Muncie Girls at the Borderline, Soho, 1 October 2018

Muncie Girls are a punk band from Exeter, fronted by Lande Hekt, whose songs power the band. They recently released their second album, “Fixed Ideals”. It’s an excellent album, which will be in my top ten for 2018, no doubt. I came across it in an unusual way. I was asked to review it for a website called Punk Archive. Take a look at my review if you are interested. Because of that I read the PR blurb with interest and, as a result, didn’t just enjoy the riffs and the sound, but listened closely to the lyrics. Lande is brutally honest about the challenges she has faced in her own life, and is trenchant about today’s politics and social mores. All of this made me like the band even more. Their sound is best described as punk pop, some of it quite American, but the ethos is pure punk from those early days. The Clash would be proud of Muncie Girls.

Because I liked the album so much, I had to try to see them. And they were playing the Borderline in Soho, just off Charing Cross Road. I like it. Quite small, but a nice size for up-and-coming bands. Last time I was there it was for Catfish and the Bottlemen would you believe? Only problem is a large pillar in the middle of the room that blocks a few views. But if it holds the roof up, that’s OK, I guess!

Just before the band came on they played Bruce Springsteen’s “Born in the USA”. When the show finished it was “Dancing in the Dark”. Did this mean something? I hope so! Bruce’s music, which I love so much, is a mixture of anger, hope and redemption through music; and maybe that is what inspires Lande as she writes her songs.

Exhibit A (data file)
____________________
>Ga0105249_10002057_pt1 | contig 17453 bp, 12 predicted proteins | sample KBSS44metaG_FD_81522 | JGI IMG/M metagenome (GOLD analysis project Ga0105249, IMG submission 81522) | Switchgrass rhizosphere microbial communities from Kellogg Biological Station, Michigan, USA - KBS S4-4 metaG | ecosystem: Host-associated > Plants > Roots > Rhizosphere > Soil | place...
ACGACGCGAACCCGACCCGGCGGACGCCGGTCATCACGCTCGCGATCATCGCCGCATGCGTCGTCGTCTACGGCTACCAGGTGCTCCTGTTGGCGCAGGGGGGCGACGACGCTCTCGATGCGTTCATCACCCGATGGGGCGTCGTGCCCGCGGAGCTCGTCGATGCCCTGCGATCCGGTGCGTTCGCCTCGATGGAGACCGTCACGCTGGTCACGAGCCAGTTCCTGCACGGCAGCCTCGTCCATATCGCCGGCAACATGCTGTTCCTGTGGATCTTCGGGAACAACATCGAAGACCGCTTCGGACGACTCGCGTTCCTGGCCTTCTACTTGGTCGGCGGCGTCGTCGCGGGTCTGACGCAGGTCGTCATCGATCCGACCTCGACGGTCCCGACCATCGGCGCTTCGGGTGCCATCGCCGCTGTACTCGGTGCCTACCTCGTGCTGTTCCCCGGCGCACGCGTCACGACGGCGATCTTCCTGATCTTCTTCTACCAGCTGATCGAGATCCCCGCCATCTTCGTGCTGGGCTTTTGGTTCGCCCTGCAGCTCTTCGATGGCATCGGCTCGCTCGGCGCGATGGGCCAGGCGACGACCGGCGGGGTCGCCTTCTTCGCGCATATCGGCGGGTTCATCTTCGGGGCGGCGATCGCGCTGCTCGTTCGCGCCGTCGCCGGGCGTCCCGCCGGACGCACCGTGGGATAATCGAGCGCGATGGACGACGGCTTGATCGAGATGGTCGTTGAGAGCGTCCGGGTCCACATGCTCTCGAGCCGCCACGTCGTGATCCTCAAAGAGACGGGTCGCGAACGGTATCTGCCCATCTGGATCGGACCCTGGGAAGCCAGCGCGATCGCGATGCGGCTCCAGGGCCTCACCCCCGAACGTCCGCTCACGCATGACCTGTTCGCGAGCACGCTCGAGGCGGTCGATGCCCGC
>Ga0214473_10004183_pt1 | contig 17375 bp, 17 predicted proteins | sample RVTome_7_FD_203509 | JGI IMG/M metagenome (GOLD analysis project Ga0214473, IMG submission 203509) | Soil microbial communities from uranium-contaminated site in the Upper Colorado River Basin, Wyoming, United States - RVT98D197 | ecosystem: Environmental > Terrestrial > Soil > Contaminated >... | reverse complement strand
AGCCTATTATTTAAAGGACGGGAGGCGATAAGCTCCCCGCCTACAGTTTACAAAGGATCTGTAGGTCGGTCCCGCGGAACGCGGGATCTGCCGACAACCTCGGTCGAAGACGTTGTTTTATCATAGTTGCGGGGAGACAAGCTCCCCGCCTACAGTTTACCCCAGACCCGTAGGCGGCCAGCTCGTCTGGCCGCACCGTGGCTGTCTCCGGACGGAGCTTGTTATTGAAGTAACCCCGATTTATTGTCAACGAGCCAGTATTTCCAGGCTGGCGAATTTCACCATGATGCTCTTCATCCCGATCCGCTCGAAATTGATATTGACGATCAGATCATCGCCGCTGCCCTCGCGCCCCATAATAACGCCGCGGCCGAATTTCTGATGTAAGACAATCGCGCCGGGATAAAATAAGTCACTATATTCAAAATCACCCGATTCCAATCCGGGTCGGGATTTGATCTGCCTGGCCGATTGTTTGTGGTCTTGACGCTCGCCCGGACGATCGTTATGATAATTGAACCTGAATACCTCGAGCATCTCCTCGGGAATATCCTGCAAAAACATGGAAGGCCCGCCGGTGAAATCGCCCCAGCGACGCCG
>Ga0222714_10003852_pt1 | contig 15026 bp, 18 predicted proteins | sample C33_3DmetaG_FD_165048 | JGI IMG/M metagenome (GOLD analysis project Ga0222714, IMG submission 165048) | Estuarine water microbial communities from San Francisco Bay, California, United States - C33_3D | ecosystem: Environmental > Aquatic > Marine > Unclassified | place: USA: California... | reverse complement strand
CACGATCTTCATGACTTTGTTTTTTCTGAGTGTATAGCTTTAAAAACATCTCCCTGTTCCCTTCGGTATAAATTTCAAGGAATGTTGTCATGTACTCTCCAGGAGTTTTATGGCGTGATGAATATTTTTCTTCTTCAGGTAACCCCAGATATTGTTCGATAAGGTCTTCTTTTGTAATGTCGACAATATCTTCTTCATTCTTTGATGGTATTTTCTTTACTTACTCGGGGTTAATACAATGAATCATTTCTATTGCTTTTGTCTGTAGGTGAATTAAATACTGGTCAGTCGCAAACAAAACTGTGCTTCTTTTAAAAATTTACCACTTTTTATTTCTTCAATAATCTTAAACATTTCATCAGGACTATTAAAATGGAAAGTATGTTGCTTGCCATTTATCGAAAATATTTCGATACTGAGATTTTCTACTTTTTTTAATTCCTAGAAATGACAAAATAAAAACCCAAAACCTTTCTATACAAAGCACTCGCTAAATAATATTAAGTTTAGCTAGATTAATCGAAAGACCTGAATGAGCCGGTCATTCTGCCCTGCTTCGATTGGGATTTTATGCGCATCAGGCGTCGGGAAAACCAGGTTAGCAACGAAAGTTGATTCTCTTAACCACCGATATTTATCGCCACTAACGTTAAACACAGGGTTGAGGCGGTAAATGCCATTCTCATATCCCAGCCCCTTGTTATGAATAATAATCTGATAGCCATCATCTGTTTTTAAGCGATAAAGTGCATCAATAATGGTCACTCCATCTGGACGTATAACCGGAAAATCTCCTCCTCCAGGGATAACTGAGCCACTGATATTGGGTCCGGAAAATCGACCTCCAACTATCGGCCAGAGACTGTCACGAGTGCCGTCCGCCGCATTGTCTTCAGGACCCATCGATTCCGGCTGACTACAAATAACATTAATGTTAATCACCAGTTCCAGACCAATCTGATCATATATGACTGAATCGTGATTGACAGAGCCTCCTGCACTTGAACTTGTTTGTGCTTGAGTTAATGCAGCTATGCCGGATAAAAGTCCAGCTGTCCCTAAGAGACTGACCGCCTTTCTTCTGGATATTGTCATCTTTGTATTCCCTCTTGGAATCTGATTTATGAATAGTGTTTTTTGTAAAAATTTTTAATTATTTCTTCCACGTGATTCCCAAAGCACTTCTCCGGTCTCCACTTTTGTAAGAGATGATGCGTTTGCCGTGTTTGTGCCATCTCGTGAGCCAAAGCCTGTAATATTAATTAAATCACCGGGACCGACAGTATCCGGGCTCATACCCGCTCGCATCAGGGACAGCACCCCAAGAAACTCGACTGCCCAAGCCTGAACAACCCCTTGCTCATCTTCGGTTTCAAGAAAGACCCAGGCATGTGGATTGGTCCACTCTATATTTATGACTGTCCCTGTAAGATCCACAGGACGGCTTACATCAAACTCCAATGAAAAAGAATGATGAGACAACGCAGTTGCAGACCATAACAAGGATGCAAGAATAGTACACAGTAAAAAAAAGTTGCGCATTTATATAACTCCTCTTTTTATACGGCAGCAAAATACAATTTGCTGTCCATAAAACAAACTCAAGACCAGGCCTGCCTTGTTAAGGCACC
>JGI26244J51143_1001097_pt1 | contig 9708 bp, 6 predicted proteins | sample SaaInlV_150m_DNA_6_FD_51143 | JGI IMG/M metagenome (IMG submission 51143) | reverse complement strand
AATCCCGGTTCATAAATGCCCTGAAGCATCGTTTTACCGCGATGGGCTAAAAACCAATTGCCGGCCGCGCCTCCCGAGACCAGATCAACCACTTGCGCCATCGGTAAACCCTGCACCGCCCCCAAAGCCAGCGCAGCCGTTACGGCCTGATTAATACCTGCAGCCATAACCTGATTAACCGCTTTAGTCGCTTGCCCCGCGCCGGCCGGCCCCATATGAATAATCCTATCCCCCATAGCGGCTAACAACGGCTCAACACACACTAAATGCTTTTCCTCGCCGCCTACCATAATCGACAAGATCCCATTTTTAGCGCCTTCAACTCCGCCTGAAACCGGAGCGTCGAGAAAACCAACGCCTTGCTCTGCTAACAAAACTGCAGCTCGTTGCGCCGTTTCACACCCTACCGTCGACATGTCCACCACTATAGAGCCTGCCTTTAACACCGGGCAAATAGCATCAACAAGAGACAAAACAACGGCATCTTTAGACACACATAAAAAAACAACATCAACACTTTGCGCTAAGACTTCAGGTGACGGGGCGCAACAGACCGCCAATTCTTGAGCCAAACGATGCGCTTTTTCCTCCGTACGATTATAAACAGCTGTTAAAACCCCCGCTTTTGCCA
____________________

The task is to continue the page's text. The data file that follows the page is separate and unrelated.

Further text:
I haven’t quite managed to put names to all the songs so that I can instantly name them in the live environment, but I’m pretty sure they started with “Locked Up” from the new album and then went into “Learned at School” from the first album “From Caplan to Belsize”. The titles of both albums are taken from Sylvia Plath poems, which tells you where Lande is coming from. Overall the set was a fast paced punk delight, the songs a rousing call to protest and dance. The audience was there with the band. A great vibe.

Five songs in was my favourite tune. The opener for “Fixed ideals”. It’s called “Jeremy” and is a hard-hitting put down of her father, who seems to have deserted his family when they were quite young. And has also become right wing in his politics.  Quite a few of Lande’s songs are also about how her family have supported her through her life. It is powerfully felt. When I first heard “Jeremy”, I loved the lines, I’m so angry I want to get a tattoo, that says fuck Jeremy Clarkson and fuck you too. Taken aback too – are you saying this to your Dad in public? It was interesting therefore that Lande introduced this song by saying that she was nervous about ever singing it. I can understand that. But her songs are articulating her anger and anxiety, which is part of what makes them so resonant.

The whole show was a bundle of energy, melody and great rock’n’roll. Recent single “Picture of Health” was a highlight, as were “Falling Down” and “Isn’t Life Funny?” And I was glad to see Lande slow down the pace and sing “Hangovers”, which is about… hangovers. And regret.

The show was only about 45 minutes, including encore. That’s OK, it’s high energy and I’m sure that it is pretty intense for Lande to be singing about some of the things she does. My second favourite tune, “Fig Tree” didn’t get an airing – the guitar in that reminds me of the Strokes, which is a big recommendation. But it was a great 45 minutes, and I hope Muncie Girls go on to bigger and greater things. Lande Hekt is a real star.

About John S

I'm blogging about the things I love: music, sport, culture, London, with some photos to illustrate aspects of our wonderful city. I’ve written a novel called “The Decision”, a futuristic political thriller, and first of a trilogy. I’m also the author of a book on music since the 1970s called “ I Was There - A Musical Journey” and a volume of poetry about youth, “Growin’ Up - Snapshots/ Fragments”. All available on Amazon and Kindle.
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